Next stop was Little Valley winery, a cute relatively new winery that offers both wines and flavored sparkling wines. Their California champagne was fruity, with hints of melon. I liked it. I also liked both their Chardonnay ($15) and their White Zinfandel ($9.50). They were easy drinking, non-challenging wines, perfect for summer afternoons. Their Tempranillo ($18) was also smooth, easy and flavorful, I’d definitely drink it. Finally, their 2002 Clark Vineyard Cabernet was very unusual, it tasted almost like brandy – though I was assured it had not been fortified. Not my cup of tea. I didn’t like the flavored sparkling wines ($14), they usually taste fake to me, but I did find the whole tasting experience very enjoyable. I’d go back here again.

The White Crane has a small tasting room which was very, very busy. It’s no surprise because not only there was no tasting fee, but the wines were very good. The 2006 Pinot Noir ($45) has a medium body but was full flavored, my father liked it too. The 2004 Cabernet Sauvignon was full bodied, oaky and smooth. I wasn’t as happy with the 2006 Zinfandel ($44), but I didn’t note why 🙂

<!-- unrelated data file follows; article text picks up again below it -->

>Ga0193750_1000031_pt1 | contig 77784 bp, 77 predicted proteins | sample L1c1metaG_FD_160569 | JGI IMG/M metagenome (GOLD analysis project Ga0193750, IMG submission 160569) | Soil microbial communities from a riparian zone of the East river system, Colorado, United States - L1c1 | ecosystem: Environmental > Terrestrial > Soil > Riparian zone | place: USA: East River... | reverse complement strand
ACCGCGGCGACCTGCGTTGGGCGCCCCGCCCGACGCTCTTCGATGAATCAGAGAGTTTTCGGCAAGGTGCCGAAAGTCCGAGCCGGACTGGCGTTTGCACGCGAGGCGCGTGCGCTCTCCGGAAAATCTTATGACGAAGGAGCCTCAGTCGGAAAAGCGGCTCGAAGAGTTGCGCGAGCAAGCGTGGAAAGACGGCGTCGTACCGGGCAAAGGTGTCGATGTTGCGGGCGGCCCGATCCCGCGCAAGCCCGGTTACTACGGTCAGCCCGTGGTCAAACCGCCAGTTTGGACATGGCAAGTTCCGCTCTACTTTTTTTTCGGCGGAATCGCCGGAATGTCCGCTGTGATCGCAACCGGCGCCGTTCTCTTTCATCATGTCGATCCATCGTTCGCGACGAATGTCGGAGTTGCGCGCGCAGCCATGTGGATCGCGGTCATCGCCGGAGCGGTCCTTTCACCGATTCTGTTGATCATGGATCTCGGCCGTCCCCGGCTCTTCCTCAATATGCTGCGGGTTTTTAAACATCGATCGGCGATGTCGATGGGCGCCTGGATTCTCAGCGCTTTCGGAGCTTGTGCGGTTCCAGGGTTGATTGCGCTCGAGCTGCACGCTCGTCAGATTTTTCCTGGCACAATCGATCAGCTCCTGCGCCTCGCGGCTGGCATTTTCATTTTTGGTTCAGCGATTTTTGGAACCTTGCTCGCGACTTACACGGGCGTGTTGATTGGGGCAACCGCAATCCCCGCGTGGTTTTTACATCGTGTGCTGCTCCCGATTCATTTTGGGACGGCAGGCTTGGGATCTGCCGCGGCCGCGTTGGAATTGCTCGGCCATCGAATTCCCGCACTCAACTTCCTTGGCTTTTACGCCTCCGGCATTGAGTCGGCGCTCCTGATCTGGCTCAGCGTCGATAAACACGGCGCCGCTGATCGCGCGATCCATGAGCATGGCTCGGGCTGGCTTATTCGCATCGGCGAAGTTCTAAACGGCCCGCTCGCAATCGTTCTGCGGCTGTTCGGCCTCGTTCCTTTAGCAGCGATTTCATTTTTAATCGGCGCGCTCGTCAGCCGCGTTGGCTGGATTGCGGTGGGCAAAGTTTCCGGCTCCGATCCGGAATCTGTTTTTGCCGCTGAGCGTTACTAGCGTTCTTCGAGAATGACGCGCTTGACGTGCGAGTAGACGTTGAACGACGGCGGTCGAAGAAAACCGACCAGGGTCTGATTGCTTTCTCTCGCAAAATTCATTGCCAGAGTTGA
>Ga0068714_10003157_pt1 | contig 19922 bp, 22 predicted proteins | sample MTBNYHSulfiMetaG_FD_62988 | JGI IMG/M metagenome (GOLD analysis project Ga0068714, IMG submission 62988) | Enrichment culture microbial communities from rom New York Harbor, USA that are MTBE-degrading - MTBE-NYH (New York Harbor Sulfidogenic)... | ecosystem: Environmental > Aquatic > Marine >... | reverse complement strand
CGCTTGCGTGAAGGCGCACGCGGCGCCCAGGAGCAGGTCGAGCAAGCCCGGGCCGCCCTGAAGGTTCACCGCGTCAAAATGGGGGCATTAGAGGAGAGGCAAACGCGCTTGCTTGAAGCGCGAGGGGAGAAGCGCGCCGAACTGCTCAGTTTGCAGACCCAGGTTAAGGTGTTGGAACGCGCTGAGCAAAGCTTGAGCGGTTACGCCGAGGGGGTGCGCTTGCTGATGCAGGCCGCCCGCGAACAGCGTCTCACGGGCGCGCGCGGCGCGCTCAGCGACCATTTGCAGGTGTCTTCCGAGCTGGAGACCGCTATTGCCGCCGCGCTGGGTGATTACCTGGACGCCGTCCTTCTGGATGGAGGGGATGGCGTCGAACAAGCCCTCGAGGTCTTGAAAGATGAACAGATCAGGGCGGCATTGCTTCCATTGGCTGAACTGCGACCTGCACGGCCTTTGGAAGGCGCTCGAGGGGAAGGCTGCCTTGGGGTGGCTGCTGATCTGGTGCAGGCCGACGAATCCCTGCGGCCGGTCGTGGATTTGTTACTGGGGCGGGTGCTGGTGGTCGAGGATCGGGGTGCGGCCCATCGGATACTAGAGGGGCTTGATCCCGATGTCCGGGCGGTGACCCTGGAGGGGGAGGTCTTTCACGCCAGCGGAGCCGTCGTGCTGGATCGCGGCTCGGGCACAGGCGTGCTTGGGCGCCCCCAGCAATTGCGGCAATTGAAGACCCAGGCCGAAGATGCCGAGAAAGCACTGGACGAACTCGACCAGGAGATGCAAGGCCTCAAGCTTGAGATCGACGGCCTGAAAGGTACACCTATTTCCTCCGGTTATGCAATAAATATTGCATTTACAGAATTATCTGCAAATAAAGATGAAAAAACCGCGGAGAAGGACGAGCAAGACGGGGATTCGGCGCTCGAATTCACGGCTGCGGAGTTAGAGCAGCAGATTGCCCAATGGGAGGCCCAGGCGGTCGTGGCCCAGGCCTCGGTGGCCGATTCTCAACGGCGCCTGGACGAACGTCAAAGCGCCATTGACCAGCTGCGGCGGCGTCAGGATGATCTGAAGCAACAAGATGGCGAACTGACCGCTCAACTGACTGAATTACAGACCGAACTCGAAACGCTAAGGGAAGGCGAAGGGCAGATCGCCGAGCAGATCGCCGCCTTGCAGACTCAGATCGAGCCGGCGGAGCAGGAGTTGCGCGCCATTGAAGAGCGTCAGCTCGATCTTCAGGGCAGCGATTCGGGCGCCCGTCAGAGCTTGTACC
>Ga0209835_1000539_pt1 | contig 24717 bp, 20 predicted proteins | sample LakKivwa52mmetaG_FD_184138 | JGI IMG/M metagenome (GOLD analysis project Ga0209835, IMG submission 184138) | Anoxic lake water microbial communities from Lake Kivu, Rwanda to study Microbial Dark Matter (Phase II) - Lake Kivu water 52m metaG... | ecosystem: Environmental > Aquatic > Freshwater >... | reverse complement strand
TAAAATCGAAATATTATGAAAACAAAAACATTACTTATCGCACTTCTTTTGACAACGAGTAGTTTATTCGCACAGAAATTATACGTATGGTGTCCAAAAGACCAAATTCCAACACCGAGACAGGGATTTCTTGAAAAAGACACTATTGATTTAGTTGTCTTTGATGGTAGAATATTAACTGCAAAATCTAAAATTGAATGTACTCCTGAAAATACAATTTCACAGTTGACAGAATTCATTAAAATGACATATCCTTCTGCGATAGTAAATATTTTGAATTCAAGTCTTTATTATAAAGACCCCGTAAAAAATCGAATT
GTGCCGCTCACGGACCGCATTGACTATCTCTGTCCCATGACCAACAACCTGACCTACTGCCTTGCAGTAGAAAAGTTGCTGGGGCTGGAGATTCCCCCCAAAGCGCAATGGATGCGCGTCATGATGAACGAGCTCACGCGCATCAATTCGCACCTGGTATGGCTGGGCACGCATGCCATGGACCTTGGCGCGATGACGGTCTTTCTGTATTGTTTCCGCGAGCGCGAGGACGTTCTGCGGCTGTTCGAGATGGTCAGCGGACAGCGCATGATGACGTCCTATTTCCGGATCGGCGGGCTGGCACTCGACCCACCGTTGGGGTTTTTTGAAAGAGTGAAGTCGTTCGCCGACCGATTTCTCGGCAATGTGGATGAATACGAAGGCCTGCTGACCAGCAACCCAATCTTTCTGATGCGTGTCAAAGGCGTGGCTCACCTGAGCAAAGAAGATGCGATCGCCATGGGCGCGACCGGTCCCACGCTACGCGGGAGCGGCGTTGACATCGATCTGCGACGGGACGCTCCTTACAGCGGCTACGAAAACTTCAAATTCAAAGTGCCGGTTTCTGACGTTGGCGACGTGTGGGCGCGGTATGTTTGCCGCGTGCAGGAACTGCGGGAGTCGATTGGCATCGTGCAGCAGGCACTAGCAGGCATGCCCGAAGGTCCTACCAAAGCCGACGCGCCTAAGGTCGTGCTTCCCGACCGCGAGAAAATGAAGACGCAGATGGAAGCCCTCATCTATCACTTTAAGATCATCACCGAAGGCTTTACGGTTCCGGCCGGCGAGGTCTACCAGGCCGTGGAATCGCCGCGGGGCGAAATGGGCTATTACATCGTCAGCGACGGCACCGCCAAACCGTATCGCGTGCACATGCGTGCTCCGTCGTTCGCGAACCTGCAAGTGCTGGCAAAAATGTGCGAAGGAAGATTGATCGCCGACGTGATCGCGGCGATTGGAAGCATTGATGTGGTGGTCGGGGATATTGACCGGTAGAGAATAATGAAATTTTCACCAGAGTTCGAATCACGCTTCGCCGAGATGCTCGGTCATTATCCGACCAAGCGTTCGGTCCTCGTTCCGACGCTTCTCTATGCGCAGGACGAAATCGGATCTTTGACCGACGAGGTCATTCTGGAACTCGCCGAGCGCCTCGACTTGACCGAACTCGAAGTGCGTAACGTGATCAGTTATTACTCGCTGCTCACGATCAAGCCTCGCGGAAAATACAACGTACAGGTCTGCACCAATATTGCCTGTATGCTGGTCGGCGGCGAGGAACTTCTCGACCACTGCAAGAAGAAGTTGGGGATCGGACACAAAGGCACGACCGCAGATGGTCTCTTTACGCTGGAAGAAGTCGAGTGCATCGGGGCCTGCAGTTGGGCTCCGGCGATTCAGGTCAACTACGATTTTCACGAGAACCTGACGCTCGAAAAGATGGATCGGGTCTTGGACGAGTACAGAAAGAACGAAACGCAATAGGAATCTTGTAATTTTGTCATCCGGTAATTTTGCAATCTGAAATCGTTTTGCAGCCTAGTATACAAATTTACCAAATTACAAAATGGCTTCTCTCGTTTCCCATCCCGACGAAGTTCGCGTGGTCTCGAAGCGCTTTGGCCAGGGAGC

I’d probably stop at this winery again, though I’d pray that it wasn’t as busy.

McGrail Vineyards could not have been more different. It features a large, brand-new tasting room in the style of those of Napa and Sonoma. Very elegant and slick. However, there was nobody there – they think because they are relatively new, but I wonder. Tasting are free and the wines are also good and more affordable than at other places. I found the 2005 Chardonnay ($28) to be very buttery and full bodied, I’d drink it. My dad would too. The 2004 Cabernet ($36) was smooth but full bodied, very nice to drink. I don’t have notes on other wines, so that’s probably all we tasted. Their wines are available at PW supermarkets in addition as at the winery.

After this tasting we took a break and went into town for some coffee (yes, we hit Starbucks, we couldn’t find anything else). We probably hang out there for an hour or so. But we weren’t yet done for the day, though we only hit a couple of other wineries.